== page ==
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The first sale viewed was Apter Fredericks: 75 Years of Important English Furniture at Christie's. This saw some exceptional results, a tribute to the connoisseurship of Harry and Guy Apter, the third generation of a family dealership that has now closed the doors of its gallery after 75 years on London’s Fulham Road.

There were many outstanding lots, a number of which far exceeded their estimates. Most notable of all was an immense and impressive George II mahogany breakfront library bookcase, attributed to William Hallett c.1750. At almost four metres in length, not many interiors could accommodate a piece of this size. Yet it is of flawless craftsmanship and grandeur and perhaps unsurprisingly sold for £181,250 which was more than double its estimate.

A George II mahogany breakfront library bookcase

Yesterday saw the runaway success of Dreweatts’ Aynhoe Park: A Modern Grand Tour. The contents of Aynhoe Park, Oxfordshire reflected the house’s primary purpose as an events venue for those wanting to flash their Notting Hill credentials. Decorated in a theatrical style bordering on the camp, the owners had combined taxidermy, ersatz antiquities and a range of outlandish objects to create a Bohemian look that has done very well under the hammer. Every lot on day one of this two day sale sold yesterday, with the vast majority selling for multiples of their estimate. No doubt day two will be a repeat performance.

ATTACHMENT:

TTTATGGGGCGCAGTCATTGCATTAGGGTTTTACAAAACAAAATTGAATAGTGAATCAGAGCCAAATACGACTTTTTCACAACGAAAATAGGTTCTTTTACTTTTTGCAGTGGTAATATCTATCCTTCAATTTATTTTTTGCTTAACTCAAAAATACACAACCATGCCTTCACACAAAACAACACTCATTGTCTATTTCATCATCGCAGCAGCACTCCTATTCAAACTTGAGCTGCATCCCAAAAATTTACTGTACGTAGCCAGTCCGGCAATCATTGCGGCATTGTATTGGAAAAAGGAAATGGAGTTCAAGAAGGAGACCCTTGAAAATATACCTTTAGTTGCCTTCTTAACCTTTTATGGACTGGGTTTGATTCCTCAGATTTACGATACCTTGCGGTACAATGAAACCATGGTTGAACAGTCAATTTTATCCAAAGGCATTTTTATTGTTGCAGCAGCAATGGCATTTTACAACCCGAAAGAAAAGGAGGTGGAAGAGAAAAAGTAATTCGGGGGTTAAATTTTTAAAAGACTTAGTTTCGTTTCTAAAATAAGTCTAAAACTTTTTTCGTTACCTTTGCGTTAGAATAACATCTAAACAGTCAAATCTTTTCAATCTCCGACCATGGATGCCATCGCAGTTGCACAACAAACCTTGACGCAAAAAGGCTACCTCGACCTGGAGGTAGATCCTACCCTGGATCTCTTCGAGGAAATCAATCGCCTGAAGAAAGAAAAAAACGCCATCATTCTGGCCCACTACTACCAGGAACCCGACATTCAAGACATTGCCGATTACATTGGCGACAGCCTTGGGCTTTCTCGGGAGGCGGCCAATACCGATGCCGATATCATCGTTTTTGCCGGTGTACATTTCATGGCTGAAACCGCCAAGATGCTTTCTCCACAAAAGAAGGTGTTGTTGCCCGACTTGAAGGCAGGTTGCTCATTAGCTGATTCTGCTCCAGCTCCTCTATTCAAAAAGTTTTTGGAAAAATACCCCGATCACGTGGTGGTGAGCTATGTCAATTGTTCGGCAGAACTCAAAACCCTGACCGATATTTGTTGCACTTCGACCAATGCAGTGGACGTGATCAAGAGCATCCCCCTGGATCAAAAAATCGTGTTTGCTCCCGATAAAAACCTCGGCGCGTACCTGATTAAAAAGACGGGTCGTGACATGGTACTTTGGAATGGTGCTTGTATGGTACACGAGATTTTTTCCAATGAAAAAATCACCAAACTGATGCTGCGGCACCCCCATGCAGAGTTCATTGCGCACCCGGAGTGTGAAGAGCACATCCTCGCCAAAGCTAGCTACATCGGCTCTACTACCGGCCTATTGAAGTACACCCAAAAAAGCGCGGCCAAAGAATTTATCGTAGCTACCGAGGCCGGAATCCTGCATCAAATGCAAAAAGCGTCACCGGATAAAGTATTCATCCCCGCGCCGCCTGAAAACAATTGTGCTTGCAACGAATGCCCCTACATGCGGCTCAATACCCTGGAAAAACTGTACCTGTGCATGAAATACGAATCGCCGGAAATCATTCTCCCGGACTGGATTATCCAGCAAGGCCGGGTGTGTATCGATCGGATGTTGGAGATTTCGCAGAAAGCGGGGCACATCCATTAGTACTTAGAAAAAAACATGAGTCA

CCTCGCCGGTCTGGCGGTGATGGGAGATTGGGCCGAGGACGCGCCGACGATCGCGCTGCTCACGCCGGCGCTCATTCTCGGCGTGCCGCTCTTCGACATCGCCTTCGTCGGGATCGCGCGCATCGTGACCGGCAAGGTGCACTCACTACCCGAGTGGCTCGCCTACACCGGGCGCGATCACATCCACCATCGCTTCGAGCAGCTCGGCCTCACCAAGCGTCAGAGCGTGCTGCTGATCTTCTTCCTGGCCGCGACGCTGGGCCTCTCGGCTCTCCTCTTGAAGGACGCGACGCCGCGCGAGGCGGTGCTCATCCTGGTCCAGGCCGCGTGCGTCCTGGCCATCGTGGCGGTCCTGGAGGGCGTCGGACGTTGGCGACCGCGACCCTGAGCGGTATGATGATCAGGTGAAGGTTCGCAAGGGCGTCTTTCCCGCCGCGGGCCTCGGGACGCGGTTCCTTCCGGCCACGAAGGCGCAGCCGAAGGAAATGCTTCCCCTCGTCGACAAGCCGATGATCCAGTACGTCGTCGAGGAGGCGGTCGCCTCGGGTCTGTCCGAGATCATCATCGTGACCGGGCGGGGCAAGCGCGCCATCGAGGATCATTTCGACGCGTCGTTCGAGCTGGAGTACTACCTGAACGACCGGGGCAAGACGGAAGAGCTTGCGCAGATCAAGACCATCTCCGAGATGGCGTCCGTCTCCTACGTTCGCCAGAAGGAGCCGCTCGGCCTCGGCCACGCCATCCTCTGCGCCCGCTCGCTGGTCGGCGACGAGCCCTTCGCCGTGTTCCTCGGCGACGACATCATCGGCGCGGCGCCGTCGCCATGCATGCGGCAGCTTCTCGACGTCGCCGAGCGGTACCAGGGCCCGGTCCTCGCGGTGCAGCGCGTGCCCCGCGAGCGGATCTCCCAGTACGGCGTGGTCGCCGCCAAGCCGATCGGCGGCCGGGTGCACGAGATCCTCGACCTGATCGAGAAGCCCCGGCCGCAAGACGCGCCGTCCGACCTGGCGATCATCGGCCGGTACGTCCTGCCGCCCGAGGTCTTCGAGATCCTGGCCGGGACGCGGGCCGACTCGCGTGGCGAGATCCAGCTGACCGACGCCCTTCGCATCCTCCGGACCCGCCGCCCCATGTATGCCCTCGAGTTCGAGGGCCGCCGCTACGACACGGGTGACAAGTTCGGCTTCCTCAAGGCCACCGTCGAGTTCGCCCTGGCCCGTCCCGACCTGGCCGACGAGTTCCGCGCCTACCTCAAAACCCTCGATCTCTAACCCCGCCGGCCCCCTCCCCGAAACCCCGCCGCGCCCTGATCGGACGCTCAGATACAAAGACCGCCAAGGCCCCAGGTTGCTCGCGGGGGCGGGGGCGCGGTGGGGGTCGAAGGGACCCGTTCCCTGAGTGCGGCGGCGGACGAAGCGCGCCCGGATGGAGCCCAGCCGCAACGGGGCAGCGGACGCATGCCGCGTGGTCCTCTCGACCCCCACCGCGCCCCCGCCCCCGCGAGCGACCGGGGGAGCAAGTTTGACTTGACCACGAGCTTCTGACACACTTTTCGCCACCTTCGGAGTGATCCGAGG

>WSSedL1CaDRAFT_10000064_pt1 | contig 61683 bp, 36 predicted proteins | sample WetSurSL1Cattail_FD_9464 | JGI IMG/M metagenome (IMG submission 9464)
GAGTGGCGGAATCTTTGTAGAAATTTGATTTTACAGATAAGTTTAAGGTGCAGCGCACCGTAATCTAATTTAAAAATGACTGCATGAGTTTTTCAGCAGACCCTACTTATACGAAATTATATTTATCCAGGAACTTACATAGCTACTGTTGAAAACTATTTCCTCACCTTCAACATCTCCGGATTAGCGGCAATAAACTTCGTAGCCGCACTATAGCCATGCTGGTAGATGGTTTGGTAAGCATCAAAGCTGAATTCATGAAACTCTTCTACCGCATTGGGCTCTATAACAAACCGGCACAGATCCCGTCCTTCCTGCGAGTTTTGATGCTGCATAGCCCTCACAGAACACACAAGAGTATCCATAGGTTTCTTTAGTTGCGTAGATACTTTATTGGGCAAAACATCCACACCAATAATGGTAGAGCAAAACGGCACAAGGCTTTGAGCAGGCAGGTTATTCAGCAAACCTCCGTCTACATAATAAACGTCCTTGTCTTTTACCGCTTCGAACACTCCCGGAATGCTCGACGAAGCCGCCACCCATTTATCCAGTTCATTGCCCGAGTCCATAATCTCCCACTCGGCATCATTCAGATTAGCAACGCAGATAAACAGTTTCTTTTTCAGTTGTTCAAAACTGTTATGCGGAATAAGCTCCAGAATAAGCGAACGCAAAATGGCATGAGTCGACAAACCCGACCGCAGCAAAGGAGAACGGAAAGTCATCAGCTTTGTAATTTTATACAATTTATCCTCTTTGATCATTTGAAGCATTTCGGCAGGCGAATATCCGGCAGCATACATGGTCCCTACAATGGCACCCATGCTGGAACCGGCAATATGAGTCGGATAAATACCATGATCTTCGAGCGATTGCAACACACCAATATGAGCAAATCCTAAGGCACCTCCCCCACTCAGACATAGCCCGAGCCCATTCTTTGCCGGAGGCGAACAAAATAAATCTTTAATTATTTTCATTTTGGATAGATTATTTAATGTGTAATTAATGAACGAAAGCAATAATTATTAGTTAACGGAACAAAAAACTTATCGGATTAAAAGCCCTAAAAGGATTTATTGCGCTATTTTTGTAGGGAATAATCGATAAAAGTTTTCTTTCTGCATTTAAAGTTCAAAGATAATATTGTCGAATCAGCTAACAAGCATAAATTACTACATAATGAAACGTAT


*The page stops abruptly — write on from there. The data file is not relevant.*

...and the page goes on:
The original Aynhoe rocking zebra; by James Perkins

Estimate: £3000 - £5000

Sold for: £32,000

Beth Carter (British b.1968), standing full length minotaur

Estimate: £3000 - £5000

Sold for: £10,000

A pair of large brass palmier lamps, attributed to Maison Jansen, 1970s

Estimate: £3000 - £5000

Sold for £17,000

Now the spotlight is on New York, basking in the relief of yesterday’s inauguration and with the extraordinary calibre of works being offered in the Sotheby’s Old Master sale, the art world waits with baited breath … Sandro Botticelli’s masterpiece Young Man Holding a Roundel which is expected to make in the region of $80m. But if you want perfection in a painting, look no further than Rembrandt’s ravishing Abraham and the Angels. Thankfully we managed to see this in the basement at Sotheby’s in London before it flew to New York. Old Master paintings showed great resilience last year with some phenomenal results for mediocre offerings – no doubt fuelled by the locked down pent-up demand effect. This tailed towards the end of the year, so it will be interesting to see if it picks up again later this month.

Portrait of a young man holding a roundel. 58.4 x 39.4 cm.

Alessandro di Mariano Filipepi, called Sandro Botticelli (1444/5 – 1510), Sotheby's NY

Abraham and the Angels. 16.1 x 21.1 cm.

Rembrandt van Rijn (1606 – 1669) Sotheby's NY